On the campaign trail, presumptive Republican presidential nominee Donald Trump has said, "we will have so much winning if I get elected, that you may get bored with winning."
Winning with investment portfolios never gets boring.
However, wanting to be associated with winners leads many individual investors to systematically underperform the overall stock market. Investors are often drawn to stocks or mutual funds that have outperformed in the recent past and expect that superior performance will continue into the foreseeable future. Behavioral economists call this hindsight bias -- the expectation that the recent past is the best gauge of the near future.
You may want to look for investment opportunities in stocks that have underperformed in the recent past. In 1985, professors Werner DeBondt and Richard Thaler published research showing that stocks that performed the worst over the past several years outperformed the stocks that had performed the best by a wide margin over the next several years. They attributed these findings to the belief that investors consistently overreact to both good news and bad news. Good news drives stock valuations too high relative to fundamental metrics, and bad news drives stocks too low.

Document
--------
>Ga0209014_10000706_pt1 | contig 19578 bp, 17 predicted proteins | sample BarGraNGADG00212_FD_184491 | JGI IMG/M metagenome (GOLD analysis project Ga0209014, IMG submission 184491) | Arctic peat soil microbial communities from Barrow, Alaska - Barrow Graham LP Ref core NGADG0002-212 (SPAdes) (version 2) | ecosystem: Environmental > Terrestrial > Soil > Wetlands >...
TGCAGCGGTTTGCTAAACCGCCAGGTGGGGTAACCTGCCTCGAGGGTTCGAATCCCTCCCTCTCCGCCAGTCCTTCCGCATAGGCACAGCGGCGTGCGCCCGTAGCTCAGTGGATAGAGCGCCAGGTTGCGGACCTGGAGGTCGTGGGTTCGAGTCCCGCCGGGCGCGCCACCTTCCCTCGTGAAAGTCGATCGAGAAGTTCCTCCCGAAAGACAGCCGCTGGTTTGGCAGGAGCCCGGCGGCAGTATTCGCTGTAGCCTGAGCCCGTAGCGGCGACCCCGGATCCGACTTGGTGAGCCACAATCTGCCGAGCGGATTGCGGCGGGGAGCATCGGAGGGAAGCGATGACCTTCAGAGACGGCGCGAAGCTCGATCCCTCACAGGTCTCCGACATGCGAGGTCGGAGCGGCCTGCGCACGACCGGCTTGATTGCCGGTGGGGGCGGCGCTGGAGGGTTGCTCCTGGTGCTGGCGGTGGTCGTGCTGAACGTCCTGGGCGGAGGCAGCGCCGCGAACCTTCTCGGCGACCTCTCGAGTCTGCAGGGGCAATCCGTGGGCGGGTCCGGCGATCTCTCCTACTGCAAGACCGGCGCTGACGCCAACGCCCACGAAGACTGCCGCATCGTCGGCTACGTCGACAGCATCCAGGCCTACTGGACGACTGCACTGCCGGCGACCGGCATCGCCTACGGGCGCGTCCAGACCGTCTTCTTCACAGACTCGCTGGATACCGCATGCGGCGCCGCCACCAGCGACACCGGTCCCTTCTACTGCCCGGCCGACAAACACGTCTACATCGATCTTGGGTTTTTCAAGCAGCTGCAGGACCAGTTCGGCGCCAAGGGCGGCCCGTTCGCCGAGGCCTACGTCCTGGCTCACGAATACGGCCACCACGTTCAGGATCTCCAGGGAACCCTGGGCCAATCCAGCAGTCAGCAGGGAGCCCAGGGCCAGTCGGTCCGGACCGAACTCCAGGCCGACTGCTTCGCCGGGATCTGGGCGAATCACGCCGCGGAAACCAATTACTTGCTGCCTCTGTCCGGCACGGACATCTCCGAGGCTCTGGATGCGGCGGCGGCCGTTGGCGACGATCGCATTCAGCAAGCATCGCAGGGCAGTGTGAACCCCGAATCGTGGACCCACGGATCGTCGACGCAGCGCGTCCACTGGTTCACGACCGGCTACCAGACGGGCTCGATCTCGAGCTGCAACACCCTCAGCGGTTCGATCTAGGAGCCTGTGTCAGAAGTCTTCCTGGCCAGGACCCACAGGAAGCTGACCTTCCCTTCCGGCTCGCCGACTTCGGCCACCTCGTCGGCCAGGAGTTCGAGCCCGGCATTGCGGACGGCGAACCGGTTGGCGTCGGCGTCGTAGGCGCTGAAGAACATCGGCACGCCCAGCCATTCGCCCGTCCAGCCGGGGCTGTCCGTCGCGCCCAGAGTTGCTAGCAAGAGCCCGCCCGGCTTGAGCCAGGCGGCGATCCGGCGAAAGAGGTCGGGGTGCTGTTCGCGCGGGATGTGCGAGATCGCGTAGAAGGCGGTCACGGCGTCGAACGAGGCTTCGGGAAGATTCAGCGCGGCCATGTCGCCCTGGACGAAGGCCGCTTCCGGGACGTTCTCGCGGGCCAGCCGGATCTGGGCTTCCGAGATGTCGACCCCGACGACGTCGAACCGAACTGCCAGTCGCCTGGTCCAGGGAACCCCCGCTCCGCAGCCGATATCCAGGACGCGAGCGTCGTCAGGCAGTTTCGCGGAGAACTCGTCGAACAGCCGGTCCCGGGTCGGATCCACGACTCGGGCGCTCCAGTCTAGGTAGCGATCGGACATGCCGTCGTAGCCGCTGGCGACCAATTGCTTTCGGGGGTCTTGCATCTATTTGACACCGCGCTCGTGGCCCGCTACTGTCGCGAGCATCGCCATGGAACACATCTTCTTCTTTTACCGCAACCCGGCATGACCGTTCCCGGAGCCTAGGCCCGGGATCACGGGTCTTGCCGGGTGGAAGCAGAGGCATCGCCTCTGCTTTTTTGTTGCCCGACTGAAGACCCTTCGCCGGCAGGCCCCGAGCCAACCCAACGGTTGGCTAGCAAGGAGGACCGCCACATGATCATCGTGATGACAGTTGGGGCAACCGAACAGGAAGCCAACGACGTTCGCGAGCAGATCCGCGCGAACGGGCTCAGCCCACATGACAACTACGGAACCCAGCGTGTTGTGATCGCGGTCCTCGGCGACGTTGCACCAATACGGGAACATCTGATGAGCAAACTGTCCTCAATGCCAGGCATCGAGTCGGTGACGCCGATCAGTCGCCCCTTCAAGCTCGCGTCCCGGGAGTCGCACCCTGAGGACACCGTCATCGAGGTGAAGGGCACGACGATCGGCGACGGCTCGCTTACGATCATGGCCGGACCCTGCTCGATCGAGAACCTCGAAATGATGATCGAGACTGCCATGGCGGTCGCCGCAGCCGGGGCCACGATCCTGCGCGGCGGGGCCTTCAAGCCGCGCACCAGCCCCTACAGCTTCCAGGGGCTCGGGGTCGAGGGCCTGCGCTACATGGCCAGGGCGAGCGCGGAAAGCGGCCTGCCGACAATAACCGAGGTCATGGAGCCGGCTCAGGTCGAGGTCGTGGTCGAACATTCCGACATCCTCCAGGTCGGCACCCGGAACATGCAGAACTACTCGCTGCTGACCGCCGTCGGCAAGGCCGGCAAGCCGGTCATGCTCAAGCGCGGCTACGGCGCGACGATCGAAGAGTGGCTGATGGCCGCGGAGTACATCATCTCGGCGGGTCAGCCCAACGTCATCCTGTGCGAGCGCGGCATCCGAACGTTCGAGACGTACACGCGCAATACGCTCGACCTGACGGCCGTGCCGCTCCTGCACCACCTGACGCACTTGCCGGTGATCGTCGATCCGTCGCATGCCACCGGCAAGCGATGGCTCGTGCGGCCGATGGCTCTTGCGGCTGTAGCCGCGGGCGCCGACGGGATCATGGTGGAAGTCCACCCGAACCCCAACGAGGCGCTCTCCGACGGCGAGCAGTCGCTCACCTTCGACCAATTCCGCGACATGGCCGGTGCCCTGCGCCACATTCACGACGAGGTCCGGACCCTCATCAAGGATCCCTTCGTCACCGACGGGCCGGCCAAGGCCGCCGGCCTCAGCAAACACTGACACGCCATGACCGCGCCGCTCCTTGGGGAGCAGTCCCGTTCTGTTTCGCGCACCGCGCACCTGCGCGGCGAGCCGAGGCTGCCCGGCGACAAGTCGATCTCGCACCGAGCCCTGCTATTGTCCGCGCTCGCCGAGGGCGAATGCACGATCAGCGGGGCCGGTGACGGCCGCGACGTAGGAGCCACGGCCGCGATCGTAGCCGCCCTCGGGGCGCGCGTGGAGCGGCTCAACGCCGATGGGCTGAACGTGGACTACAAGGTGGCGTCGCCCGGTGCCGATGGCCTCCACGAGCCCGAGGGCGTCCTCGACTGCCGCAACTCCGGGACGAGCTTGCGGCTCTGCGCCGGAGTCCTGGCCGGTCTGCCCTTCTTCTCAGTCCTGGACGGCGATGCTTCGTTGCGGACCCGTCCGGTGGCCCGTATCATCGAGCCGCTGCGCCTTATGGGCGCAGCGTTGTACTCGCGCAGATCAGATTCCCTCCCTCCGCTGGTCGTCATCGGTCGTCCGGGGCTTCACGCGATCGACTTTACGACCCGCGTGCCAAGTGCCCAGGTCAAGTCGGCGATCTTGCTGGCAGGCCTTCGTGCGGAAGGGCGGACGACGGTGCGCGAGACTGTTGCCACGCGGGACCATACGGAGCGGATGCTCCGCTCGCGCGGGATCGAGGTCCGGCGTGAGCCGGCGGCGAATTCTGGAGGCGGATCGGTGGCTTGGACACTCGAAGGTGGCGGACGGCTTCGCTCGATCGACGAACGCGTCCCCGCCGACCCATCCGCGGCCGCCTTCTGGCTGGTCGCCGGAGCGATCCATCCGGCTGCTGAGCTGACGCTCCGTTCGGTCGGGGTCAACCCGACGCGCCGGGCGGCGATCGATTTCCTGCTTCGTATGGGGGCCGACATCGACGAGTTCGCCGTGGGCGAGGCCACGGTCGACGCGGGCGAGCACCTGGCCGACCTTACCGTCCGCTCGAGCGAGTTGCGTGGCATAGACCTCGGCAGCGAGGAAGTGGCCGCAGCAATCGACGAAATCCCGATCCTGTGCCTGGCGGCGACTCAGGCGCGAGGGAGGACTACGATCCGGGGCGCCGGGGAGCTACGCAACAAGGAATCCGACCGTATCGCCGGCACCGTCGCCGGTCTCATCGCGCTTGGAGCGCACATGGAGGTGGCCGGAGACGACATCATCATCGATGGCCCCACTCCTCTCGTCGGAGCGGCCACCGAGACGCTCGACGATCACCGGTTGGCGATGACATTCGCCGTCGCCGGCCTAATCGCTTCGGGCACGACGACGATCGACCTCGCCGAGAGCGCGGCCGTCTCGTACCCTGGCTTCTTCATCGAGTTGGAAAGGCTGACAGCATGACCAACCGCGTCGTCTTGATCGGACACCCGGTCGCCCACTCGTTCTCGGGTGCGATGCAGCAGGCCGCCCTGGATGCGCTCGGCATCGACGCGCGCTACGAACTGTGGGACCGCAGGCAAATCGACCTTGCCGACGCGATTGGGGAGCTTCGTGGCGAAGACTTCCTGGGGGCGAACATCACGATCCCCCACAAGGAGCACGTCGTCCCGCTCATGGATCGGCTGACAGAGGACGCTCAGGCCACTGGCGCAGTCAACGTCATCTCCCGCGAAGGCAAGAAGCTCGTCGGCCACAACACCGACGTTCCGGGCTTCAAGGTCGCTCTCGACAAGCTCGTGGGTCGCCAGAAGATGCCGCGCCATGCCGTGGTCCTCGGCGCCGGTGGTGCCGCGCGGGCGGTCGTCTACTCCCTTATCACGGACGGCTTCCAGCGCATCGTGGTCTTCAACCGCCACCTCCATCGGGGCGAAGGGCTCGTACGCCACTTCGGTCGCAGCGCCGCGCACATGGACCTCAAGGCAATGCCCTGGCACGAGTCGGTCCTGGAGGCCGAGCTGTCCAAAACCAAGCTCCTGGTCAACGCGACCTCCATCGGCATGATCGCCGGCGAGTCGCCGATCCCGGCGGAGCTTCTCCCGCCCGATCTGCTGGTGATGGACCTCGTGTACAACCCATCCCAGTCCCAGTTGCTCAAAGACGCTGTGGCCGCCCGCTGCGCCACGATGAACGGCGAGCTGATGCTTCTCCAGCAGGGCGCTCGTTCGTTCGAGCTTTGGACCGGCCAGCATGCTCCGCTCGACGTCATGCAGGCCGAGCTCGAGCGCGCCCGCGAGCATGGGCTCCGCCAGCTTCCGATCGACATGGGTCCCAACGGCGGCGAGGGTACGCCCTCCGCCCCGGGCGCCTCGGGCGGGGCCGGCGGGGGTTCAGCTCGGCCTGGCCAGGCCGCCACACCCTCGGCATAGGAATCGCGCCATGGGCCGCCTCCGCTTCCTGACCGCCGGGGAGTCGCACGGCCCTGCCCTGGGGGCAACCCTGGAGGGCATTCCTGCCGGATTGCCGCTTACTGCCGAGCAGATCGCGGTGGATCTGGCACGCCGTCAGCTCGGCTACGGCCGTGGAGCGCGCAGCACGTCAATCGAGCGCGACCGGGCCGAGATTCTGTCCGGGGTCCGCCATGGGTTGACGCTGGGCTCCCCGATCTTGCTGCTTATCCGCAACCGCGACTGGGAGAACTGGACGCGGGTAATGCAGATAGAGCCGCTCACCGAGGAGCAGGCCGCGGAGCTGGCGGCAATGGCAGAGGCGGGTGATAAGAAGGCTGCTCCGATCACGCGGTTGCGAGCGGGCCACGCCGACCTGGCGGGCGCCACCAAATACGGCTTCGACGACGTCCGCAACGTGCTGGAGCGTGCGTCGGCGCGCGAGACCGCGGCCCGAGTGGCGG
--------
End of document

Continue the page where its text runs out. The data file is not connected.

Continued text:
Professors Luis Garcia-Feijoo of Florida Atlantic University and Gerald Jensen of Creighton University and I ran some numbers and confirmed that over a 48-year period from 1966 through 2013, the bottom 20% of stocks as ranked on previous five-year performance (the losers) outperformed the top 20% of stocks ranked on previous five-year performance (the winners) by an annualized 5% margin. We ran the simulation on a monthly basis for the 48-year period and averaged the results. In other words, the meek stock market performers consistently inherit the investment earth.